The actual processing consists of modification (scaling) of each FFT bin in accordance with a respective scale factor that was stored for the frequency range to which the current FFT bin corresponds, as well as modification of the phase in accordance with the stored time or phase difference. With respect to the phase difference, the difference can be applied in an arbitrary way (for example, to both channels (divided by two) or only to one channel). The respective scale factor of each FFF bin is provided by means of a filter coefficient vector, i.e. in the present case the first filter coefficient SF1 provided to the first mixer 404 and the second filter coefficient SF2 provided to the second mixer 409.

In the present case, the filter coefficient vector provides complex-valued scale factors for frequency sub-bands for each output signal.

Then, after scaling, the modified left output frames L[k] are transformed to the time domain by the inverse FFT unit 406 obtaining a left time-domain signal, and the right output frames R[k] are transformed by the inverse FFT unit 411 obtaining a right time-domain signal. Finally, an overlap-add operation on the obtained time-domain signals results in the final time domain for each output channel, i.e. by means of the first overlap-adding unit 407 obtaining the first output channel signal OS1 and by means of the second overlap-adding unit 412 obtaining the second output channel signal OS2.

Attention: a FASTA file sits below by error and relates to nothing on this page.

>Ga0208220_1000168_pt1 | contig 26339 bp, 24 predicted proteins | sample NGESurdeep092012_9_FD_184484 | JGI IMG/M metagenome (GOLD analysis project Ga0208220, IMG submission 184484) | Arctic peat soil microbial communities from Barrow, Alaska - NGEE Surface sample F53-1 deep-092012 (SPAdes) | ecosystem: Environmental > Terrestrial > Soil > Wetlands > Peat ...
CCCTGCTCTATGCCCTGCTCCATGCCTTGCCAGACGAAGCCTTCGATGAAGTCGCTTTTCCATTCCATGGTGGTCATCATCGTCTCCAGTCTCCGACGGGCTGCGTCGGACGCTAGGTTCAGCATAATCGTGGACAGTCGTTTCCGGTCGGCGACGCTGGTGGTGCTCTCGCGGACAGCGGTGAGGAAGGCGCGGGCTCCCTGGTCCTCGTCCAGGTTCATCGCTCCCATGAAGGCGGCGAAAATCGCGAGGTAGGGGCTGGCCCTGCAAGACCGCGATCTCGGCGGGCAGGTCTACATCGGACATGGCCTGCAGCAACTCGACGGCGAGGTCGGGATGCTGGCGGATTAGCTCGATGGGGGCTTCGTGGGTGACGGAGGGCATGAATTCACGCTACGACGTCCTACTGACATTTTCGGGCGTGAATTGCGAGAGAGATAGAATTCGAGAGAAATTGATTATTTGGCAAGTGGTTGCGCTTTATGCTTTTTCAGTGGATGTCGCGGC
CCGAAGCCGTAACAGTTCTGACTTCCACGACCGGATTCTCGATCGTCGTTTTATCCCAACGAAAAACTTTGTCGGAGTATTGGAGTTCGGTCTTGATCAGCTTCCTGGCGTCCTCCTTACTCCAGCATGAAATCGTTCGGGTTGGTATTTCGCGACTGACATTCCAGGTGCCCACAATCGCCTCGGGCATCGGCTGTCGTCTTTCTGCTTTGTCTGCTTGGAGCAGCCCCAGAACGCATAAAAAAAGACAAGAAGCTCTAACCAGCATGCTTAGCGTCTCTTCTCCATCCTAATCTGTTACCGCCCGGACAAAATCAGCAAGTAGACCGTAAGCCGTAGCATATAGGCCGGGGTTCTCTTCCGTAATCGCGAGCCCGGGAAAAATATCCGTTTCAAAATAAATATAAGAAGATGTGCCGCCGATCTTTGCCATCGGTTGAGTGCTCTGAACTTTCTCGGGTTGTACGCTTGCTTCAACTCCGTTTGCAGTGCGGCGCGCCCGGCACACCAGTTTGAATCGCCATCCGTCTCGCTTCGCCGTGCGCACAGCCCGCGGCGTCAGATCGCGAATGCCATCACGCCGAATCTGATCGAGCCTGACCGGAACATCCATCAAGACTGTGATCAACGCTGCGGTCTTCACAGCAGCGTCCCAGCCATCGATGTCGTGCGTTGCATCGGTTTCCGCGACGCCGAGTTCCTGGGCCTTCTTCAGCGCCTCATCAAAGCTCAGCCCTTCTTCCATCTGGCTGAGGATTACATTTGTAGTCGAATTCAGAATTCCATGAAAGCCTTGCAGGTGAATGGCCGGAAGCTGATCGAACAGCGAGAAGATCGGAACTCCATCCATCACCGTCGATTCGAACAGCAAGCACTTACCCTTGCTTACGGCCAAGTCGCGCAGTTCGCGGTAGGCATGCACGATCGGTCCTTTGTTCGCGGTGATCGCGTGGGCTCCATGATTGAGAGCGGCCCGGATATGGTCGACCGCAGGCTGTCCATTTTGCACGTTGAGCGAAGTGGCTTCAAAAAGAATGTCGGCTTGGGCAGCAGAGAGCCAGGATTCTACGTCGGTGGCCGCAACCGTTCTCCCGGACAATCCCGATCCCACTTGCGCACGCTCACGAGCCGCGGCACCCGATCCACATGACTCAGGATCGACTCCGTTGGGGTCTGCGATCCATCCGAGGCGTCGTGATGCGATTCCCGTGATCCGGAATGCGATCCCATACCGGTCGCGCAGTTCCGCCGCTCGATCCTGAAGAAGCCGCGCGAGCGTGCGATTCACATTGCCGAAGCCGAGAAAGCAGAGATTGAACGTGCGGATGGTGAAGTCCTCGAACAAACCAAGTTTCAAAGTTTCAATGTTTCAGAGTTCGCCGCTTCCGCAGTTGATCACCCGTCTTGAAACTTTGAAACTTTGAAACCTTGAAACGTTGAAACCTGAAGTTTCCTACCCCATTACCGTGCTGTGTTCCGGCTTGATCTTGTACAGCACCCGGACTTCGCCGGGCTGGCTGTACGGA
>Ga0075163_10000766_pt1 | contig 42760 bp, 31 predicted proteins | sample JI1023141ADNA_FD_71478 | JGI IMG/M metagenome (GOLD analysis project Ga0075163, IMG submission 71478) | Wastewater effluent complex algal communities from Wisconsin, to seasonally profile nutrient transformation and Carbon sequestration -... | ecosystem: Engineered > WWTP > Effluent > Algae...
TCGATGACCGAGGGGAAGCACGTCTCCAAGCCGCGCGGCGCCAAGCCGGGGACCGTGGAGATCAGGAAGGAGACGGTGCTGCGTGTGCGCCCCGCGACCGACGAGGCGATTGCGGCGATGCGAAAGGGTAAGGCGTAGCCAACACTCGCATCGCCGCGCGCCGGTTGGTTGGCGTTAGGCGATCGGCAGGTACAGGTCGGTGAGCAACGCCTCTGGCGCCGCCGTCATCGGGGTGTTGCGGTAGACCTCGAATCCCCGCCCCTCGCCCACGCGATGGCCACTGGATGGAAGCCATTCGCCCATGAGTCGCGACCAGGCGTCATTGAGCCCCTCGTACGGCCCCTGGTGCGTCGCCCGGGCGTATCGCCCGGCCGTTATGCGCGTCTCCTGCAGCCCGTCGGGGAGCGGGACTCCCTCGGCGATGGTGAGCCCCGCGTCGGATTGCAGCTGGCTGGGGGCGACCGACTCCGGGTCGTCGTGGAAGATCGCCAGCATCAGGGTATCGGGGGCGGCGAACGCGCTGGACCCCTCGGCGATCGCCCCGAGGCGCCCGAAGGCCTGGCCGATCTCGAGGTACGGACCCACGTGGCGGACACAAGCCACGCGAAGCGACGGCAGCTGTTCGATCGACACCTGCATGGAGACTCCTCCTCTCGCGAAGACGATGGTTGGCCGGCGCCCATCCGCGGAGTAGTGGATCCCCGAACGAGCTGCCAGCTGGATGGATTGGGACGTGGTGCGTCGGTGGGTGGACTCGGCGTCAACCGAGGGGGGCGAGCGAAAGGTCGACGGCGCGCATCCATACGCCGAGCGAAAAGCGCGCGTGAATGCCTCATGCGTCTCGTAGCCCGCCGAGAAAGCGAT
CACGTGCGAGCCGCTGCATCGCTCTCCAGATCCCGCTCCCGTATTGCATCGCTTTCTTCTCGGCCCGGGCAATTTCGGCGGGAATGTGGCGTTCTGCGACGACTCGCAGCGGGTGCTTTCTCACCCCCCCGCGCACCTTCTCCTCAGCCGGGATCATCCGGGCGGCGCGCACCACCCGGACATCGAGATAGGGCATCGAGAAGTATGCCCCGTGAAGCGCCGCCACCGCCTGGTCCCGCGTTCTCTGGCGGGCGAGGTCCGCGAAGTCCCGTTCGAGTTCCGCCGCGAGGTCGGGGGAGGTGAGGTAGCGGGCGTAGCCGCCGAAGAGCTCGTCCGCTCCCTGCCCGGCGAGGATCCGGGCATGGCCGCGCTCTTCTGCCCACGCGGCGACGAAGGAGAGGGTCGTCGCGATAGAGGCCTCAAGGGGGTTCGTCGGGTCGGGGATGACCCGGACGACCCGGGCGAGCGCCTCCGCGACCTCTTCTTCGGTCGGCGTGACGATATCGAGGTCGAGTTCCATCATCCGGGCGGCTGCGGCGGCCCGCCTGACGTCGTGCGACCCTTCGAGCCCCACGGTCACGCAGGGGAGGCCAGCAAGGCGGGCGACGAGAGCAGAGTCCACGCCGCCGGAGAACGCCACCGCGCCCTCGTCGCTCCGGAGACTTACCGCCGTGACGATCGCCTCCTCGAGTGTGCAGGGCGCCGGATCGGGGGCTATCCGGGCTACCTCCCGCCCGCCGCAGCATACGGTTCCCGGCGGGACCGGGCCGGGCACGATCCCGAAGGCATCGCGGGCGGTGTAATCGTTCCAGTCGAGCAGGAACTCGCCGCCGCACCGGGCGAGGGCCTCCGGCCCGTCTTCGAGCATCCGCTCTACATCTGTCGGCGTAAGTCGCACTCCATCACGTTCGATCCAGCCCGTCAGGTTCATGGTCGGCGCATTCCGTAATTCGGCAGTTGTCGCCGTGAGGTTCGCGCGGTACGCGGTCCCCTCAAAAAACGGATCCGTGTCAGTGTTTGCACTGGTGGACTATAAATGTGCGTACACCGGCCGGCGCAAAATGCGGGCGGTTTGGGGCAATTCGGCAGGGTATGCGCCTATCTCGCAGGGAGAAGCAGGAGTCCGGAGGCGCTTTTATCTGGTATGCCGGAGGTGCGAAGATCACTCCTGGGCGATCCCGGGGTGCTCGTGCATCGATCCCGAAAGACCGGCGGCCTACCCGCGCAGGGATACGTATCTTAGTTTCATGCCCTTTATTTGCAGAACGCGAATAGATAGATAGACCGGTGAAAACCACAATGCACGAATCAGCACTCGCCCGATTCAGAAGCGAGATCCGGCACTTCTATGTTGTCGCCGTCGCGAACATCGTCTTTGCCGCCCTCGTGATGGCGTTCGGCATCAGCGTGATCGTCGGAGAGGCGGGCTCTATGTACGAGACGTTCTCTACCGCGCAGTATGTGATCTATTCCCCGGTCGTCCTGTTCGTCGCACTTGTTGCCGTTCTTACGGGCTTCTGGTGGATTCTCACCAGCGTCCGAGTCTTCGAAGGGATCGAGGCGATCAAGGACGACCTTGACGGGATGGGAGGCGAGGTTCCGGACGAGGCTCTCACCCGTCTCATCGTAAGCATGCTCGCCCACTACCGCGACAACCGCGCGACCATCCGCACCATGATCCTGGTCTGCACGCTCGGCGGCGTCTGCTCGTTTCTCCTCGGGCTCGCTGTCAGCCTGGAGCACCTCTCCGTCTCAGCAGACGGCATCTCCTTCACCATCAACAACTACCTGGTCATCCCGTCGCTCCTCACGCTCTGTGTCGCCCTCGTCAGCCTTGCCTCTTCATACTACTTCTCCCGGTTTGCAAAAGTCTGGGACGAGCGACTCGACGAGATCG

The filter unit 103′ shown in FIG. 5 deviates from the filter unit 103 shown in FIG. 4 in that a decorrelation unit 501 is provided, which is adapted to supply a decorrelation signal to each output channel, which decorrelation signal is derived from the frequency-domain signal obtained from the FFT unit 402. In the filter unit 103′ shown in FIG. 5, a first mixing unit 413′ similar to the first mixing unit 413 shown in FIG. 4 is provided, but it is additionally adapted to process the decorrelation signal. Likewise, a second mixing unit 414′ similar to the second mixing unit 414 shown in FIG. 4 is provided, which second mixing unit 414′ of FIG. 5 is also additionally adapted to process the decorrelation signal.